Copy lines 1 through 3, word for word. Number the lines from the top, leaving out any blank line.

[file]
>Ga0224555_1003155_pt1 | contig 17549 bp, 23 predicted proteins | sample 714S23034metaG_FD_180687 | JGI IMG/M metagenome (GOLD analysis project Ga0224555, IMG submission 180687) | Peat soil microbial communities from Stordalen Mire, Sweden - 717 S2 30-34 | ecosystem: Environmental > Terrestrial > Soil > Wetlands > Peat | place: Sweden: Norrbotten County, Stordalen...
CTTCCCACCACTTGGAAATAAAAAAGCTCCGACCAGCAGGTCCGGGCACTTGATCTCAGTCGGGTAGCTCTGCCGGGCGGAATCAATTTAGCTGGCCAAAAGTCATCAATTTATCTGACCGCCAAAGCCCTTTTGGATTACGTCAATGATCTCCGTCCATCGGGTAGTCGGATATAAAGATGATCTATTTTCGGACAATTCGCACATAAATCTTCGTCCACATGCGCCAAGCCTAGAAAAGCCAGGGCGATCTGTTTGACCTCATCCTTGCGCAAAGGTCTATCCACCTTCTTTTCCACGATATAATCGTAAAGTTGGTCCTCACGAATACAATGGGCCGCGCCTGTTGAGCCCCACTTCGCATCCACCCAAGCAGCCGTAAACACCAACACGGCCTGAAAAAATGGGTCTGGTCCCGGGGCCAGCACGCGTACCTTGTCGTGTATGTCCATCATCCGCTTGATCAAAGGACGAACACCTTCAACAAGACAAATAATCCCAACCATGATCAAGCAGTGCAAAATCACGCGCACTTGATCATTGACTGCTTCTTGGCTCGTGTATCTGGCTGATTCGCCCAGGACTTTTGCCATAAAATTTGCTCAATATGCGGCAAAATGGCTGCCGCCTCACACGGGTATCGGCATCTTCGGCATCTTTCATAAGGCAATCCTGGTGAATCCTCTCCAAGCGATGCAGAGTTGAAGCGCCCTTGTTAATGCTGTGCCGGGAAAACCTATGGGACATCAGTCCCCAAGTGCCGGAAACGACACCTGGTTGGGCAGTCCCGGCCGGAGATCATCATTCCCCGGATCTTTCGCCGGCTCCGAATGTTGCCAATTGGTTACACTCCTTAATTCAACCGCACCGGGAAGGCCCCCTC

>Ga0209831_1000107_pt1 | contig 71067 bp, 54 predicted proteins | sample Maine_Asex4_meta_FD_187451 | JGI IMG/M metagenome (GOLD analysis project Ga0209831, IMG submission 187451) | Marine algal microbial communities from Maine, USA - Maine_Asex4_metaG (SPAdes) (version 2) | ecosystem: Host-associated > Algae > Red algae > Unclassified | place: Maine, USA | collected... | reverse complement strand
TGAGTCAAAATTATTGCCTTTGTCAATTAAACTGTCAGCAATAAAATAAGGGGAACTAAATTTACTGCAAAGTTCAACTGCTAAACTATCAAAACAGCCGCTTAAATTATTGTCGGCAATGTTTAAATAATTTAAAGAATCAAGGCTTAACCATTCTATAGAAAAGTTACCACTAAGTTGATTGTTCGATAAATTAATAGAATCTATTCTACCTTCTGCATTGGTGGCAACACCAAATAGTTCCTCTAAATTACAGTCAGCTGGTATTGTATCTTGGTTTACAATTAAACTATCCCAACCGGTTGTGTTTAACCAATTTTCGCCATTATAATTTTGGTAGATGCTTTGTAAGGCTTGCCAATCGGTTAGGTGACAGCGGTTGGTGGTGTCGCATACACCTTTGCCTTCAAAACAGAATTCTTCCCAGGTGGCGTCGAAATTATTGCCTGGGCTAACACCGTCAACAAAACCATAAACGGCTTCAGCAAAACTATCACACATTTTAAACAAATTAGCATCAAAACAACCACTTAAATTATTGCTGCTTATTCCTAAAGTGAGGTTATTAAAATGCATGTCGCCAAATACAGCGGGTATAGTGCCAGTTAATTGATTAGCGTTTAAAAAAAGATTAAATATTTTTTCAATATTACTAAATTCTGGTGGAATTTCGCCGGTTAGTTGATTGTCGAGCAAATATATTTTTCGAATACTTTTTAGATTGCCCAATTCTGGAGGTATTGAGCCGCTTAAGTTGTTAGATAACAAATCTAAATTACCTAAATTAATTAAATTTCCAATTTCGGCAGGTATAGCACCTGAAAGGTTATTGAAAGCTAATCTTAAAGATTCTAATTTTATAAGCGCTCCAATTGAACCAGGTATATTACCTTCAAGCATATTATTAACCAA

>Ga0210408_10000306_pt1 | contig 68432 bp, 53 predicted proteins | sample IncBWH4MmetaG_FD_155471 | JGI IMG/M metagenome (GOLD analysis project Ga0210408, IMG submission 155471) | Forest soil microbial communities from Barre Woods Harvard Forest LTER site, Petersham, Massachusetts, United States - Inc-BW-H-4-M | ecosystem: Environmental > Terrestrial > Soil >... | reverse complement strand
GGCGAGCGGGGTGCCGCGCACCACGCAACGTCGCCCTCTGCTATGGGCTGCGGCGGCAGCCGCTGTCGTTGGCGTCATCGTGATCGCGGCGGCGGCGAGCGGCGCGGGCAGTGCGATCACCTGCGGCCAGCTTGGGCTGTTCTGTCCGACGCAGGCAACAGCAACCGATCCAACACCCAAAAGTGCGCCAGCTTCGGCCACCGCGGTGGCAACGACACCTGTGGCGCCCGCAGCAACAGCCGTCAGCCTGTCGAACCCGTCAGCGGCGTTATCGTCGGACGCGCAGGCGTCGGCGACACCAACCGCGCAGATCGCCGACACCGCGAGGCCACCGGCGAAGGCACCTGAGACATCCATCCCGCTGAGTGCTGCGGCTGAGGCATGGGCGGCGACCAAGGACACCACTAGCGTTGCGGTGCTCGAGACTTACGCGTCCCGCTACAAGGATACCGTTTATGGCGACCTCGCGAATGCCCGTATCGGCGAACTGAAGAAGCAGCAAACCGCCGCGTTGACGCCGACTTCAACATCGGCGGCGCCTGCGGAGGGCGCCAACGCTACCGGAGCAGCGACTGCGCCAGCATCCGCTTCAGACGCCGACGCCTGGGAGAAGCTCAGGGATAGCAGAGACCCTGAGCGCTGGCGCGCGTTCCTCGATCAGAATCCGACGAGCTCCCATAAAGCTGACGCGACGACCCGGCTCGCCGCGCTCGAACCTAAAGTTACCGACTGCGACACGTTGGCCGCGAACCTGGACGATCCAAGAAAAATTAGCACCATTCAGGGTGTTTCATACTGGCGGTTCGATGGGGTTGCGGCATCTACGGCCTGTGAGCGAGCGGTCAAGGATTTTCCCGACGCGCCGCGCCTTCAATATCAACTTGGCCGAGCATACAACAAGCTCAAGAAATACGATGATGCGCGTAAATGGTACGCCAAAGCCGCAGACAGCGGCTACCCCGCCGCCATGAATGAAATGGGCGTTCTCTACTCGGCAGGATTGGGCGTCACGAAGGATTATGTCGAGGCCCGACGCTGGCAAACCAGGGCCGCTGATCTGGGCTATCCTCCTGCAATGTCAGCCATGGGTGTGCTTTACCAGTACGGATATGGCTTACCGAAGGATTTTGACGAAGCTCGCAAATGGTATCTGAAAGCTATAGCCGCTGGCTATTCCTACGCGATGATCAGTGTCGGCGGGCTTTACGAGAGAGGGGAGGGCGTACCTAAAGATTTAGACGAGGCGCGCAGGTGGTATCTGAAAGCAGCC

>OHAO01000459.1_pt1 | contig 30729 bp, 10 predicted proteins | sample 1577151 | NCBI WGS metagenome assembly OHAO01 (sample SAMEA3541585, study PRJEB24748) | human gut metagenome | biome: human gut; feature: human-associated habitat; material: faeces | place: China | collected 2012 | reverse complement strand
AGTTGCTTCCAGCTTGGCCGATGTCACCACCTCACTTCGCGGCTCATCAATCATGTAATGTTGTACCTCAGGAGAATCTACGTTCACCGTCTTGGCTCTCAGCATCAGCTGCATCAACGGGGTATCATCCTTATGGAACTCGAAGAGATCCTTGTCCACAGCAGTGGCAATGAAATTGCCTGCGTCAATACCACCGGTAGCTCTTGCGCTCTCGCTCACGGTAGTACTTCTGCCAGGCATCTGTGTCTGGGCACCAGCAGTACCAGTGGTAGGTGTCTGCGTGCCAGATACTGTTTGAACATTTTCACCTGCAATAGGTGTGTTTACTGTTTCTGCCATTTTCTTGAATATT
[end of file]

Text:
>Ga0224555_1003155_pt1 | contig 17549 bp, 23 predicted proteins | sample 714S23034metaG_FD_180687 | JGI IMG/M metagenome (GOLD analysis project Ga0224555, IMG submission 180687) | Peat soil microbial communities from Stordalen Mire, Sweden - 717 S2 30-34 | ecosystem: Environmental > Terrestrial > Soil > Wetlands > Peat | place: Sweden: Norrbotten County, Stordalen...
CTTCCCACCACTTGGAAATAAAAAAGCTCCGACCAGCAGGTCCGGGCACTTGATCTCAGTCGGGTAGCTCTGCCGGGCGGAATCAATTTAGCTGGCCAAAAGTCATCAATTTATCTGACCGCCAAAGCCCTTTTGGATTACGTCAATGATCTCCGTCCATCGGGTAGTCGGATATAAAGATGATCTATTTTCGGACAATTCGCACATAAATCTTCGTCCACATGCGCCAAGCCTAGAAAAGCCAGGGCGATCTGTTTGACCTCATCCTTGCGCAAAGGTCTATCCACCTTCTTTTCCACGATATAATCGTAAAGTTGGTCCTCACGAATACAATGGGCCGCGCCTGTTGAGCCCCACTTCGCATCCACCCAAGCAGCCGTAAACACCAACACGGCCTGAAAAAATGGGTCTGGTCCCGGGGCCAGCACGCGTACCTTGTCGTGTATGTCCATCATCCGCTTGATCAAAGGACGAACACCTTCAACAAGACAAATAATCCCAACCATGATCAAGCAGTGCAAAATCACGCGCACTTGATCATTGACTGCTTCTTGGCTCGTGTATCTGGCTGATTCGCCCAGGACTTTTGCCATAAAATTTGCTCAATATGCGGCAAAATGGCTGCCGCCTCACACGGGTATCGGCATCTTCGGCATCTTTCATAAGGCAATCCTGGTGAATCCTCTCCAAGCGATGCAGAGTTGAAGCGCCCTTGTTAATGCTGTGCCGGGAAAACCTATGGGACATCAGTCCCCAAGTGCCGGAAACGACACCTGGTTGGGCAGTCCCGGCCGGAGATCATCATTCCCCGGATCTTTCGCCGGCTCCGAATGTTGCCAATTGGTTACACTCCTTAATTCAACCGCACCGGGAAGGCCCCCTC

>Ga0209831_1000107_pt1 | contig 71067 bp, 54 predicted proteins | sample Maine_Asex4_meta_FD_187451 | JGI IMG/M metagenome (GOLD analysis project Ga0209831, IMG submission 187451) | Marine algal microbial communities from Maine, USA - Maine_Asex4_metaG (SPAdes) (version 2) | ecosystem: Host-associated > Algae > Red algae > Unclassified | place: Maine, USA | collected... | reverse complement strand